Variable annuities (VA), once a retirement-product star, reported a big jump in second-quarter assets, according to the Insured Retirement Institute (formerly called NAVA ). However, the investment holdings of VA contracts reflect a big percentage drop for equities and corresponding increases in holdings of more conservative investments.
[See 4 Expert Annuity Tips for Income Seekers.] Net assets in VA accounts were $1.19 trillion as of June 30, up 11 percent from the end of the first quarter. Total VA sales also recovered to $31.8 billion during the second quarter, up from $30.4 billion in the first three months of 2009. Net sales, which reflect money moving into new VA products, rose to $6.1 billion from $5.1 billion.
Despite the solid quarter, it's clear that investors are still cautious about committing to new VAs. The industry still trails the recent market peaks it reached in the third quarter of 2007, when net assets hit $1.49 trillion. Quarterly total sales of VAs peaked at $47.8 billion in the fourth quarter of that year, while net sales hit their recent high in 2007's third quarter, when they totaled $9.4 billion.
Sales of qualified VAs generated all of the industry's improvement and totaled nearly 75 percent of total sales in this year's second quarter. Sales of non-qualified VAs continued to slide from their 2007 highs, and reached only $8 billion in the second quarter, down from their recent peak of $18.6 billion in the last three months of 2007, when they totaled nearly 39 percent of total VA sales.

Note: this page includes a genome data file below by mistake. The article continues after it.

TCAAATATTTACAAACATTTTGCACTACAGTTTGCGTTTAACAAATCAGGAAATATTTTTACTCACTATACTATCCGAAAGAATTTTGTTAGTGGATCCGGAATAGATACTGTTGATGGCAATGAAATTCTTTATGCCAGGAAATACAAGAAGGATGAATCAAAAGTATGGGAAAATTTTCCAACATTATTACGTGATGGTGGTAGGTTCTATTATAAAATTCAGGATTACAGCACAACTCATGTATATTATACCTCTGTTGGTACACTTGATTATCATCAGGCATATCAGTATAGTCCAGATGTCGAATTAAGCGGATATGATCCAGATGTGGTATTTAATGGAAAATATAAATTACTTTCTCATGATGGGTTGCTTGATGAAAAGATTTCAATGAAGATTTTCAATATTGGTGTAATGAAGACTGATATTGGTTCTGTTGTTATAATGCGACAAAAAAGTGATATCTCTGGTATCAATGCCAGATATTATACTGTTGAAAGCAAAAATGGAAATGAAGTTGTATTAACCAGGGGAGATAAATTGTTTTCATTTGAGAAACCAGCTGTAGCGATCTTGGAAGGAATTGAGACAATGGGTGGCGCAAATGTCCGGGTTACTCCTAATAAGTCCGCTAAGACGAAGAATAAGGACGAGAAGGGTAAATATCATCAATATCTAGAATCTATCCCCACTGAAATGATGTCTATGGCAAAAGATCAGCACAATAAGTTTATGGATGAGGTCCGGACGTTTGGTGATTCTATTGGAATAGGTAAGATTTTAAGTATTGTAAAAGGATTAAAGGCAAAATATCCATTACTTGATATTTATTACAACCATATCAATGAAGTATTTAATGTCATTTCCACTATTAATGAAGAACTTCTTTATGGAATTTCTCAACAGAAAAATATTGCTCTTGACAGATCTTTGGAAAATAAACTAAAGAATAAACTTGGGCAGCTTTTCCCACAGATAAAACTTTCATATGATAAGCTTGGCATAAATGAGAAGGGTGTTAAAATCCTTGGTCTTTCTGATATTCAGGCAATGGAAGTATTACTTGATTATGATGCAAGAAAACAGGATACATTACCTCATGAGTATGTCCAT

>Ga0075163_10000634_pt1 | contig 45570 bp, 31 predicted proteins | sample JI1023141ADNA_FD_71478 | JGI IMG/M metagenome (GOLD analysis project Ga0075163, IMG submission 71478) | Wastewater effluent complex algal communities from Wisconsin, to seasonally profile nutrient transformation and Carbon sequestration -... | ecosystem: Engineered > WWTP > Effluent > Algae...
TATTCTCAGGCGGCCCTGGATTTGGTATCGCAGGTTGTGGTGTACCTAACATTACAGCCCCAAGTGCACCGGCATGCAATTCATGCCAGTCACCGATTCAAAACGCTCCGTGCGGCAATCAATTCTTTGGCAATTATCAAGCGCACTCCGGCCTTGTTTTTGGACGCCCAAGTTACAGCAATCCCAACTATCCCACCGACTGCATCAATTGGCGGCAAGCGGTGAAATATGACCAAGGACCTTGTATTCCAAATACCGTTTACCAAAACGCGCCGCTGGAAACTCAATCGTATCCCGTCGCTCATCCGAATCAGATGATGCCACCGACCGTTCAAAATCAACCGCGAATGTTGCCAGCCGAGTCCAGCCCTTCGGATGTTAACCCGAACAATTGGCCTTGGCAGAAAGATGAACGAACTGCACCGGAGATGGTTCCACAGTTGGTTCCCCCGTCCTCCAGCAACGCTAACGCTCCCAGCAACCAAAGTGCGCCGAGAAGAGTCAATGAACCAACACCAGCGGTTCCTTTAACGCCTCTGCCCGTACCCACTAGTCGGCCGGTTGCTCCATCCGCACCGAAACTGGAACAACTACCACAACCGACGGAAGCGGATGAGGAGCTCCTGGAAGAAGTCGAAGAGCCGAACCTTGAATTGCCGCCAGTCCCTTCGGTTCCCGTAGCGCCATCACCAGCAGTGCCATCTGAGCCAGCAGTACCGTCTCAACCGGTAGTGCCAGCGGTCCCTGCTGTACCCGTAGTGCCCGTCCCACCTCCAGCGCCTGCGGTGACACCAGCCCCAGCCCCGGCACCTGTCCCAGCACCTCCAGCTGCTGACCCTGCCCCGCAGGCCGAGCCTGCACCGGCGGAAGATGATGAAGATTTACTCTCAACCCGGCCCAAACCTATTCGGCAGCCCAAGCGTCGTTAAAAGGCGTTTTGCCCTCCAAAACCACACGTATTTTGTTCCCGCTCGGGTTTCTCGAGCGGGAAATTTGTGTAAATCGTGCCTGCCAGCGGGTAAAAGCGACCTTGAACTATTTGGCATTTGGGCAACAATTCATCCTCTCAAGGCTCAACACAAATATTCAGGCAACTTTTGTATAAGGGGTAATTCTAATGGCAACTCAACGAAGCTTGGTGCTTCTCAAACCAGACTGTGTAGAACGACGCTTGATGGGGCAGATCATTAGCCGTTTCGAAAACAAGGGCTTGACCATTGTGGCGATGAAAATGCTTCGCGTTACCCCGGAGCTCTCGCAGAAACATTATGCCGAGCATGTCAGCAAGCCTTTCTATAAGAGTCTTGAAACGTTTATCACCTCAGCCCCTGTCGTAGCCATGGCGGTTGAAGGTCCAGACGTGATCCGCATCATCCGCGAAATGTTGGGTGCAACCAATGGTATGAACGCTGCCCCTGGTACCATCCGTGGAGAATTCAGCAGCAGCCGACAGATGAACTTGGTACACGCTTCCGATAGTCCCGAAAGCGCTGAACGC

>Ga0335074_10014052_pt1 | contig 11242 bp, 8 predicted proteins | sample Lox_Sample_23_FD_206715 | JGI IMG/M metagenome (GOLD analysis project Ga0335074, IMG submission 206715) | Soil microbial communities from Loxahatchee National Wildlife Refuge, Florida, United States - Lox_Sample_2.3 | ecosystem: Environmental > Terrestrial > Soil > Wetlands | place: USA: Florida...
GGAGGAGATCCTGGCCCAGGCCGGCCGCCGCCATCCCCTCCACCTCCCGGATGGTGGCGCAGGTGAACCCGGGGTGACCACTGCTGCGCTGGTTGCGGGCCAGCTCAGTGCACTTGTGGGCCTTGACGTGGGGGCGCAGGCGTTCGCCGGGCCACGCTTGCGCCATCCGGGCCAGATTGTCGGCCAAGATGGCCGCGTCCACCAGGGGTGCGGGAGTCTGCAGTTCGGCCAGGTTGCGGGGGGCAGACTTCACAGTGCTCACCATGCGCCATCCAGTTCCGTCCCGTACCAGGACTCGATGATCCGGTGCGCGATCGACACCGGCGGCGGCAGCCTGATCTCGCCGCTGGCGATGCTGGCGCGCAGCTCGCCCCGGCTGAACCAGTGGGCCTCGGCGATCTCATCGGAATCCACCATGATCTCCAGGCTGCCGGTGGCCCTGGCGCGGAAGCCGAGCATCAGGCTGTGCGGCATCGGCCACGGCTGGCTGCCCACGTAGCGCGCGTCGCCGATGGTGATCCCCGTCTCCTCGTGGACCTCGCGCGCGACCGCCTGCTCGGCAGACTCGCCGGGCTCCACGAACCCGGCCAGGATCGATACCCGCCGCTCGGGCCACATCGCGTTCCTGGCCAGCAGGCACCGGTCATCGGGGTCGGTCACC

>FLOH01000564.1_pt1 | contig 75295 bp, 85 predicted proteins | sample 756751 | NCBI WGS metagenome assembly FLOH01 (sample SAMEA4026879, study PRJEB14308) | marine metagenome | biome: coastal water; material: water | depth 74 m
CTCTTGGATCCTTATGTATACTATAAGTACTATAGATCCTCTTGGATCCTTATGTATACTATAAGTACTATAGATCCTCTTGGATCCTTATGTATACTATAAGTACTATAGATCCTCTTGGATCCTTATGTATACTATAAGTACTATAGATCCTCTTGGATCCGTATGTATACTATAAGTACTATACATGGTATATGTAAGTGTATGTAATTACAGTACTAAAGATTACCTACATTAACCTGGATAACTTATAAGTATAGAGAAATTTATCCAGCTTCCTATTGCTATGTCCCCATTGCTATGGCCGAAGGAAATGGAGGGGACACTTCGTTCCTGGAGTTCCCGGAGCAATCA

VA holdings also reflect a more conservative mix of investments. About 45 percent of VA net assets were in equities as of June 30, compared with nearly 61 percent two years' earlier. Fixed income, bond and money market holdings rose to nearly 41 percent of VA net assets, up from about 28 percent in mid-2007. Assets held in balanced VA accounts rose to 13.7 percent last June from 11 percent as of June 30, 2007.
Annuities permit the tax-free accumulation of investment gains until money is withdrawn. Annuities purchased as part of a qualified retirement plan may be funded with tax-exempt dollars, while non-qualified annuities don't enjoy tax benefits on initial investments. VAs—often called mutual funds with an insurance wrapper—usually include families of mutual funds and permit owners to control investment decisions. They also usually include various insurance guarantees protecting initial investments and, in some cases, promise certain minimum returns. Many VAs charge steep withdrawal fees if owners cancel their contracts within the first several years of their creation.